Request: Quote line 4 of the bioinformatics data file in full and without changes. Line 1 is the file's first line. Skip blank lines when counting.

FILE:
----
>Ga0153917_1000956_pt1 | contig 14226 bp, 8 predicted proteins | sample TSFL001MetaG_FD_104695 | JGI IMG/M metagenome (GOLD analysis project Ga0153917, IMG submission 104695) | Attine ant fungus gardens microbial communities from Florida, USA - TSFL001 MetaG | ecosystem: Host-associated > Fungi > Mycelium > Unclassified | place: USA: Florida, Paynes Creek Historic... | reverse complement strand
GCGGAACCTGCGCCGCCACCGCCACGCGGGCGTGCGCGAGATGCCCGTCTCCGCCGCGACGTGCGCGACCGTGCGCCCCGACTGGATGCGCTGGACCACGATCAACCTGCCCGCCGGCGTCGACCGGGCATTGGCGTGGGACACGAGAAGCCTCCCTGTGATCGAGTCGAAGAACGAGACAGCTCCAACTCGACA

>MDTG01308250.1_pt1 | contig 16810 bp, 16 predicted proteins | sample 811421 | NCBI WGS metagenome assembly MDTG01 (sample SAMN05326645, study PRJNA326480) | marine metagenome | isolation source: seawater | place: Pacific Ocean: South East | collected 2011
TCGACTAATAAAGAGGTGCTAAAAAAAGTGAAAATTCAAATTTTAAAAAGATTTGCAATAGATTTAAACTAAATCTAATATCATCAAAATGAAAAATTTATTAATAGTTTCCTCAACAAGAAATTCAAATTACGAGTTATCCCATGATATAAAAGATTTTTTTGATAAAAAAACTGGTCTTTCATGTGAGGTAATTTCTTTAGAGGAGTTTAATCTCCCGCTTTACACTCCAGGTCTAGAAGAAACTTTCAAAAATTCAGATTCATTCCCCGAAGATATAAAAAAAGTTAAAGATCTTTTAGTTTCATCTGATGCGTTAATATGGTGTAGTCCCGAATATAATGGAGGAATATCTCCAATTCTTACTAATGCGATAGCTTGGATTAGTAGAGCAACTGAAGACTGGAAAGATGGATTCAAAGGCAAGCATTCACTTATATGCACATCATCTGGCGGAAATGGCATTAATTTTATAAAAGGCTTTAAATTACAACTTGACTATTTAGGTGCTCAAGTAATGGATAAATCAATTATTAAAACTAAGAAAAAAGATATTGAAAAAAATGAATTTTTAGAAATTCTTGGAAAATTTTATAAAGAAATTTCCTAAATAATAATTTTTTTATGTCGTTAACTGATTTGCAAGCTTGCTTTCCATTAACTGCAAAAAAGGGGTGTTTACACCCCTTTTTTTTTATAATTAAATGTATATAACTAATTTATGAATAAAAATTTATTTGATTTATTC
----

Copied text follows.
TCGACTAATAAAGAGGTGCTAAAAAAAGTGAAAATTCAAATTTTAAAAAGATTTGCAATAGATTTAAACTAAATCTAATATCATCAAAATGAAAAATTTATTAATAGTTTCCTCAACAAGAAATTCAAATTACGAGTTATCCCATGATATAAAAGATTTTTTTGATAAAAAAACTGGTCTTTCATGTGAGGTAATTTCTTTAGAGGAGTTTAATCTCCCGCTTTACACTCCAGGTCTAGAAGAAACTTTCAAAAATTCAGATTCATTCCCCGAAGATATAAAAAAAGTTAAAGATCTTTTAGTTTCATCTGATGCGTTAATATGGTGTAGTCCCGAATATAATGGAGGAATATCTCCAATTCTTACTAATGCGATAGCTTGGATTAGTAGAGCAACTGAAGACTGGAAAGATGGATTCAAAGGCAAGCATTCACTTATATGCACATCATCTGGCGGAAATGGCATTAATTTTATAAAAGGCTTTAAATTACAACTTGACTATTTAGGTGCTCAAGTAATGGATAAATCAATTATTAAAACTAAGAAAAAAGATATTGAAAAAAATGAATTTTTAGAAATTCTTGGAAAATTTTATAAAGAAATTTCCTAAATAATAATTTTTTTATGTCGTTAACTGATTTGCAAGCTTGCTTTCCATTAACTGCAAAAAAGGGGTGTTTACACCCCTTTTTTTTTATAATTAAATGTATATAACTAATTTATGAATAAAAATTTATTTGATTTATTC